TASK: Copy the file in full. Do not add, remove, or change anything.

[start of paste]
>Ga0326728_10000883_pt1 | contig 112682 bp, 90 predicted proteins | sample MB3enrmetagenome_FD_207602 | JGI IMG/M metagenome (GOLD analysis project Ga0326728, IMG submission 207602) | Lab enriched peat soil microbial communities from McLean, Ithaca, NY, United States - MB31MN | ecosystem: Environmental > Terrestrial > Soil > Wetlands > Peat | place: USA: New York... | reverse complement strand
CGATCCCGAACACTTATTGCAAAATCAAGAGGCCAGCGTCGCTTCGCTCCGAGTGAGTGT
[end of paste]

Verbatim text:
>Ga0326728_10000883_pt1 | contig 112682 bp, 90 predicted proteins | sample MB3enrmetagenome_FD_207602 | JGI IMG/M metagenome (GOLD analysis project Ga0326728, IMG submission 207602) | Lab enriched peat soil microbial communities from McLean, Ithaca, NY, United States - MB31MN | ecosystem: Environmental > Terrestrial > Soil > Wetlands > Peat | place: USA: New York... | reverse complement strand
CGATCCCGAACACTTATTGCAAAATCAAGAGGCCAGCGTCGCTTCGCTCCGAGTGAGTGT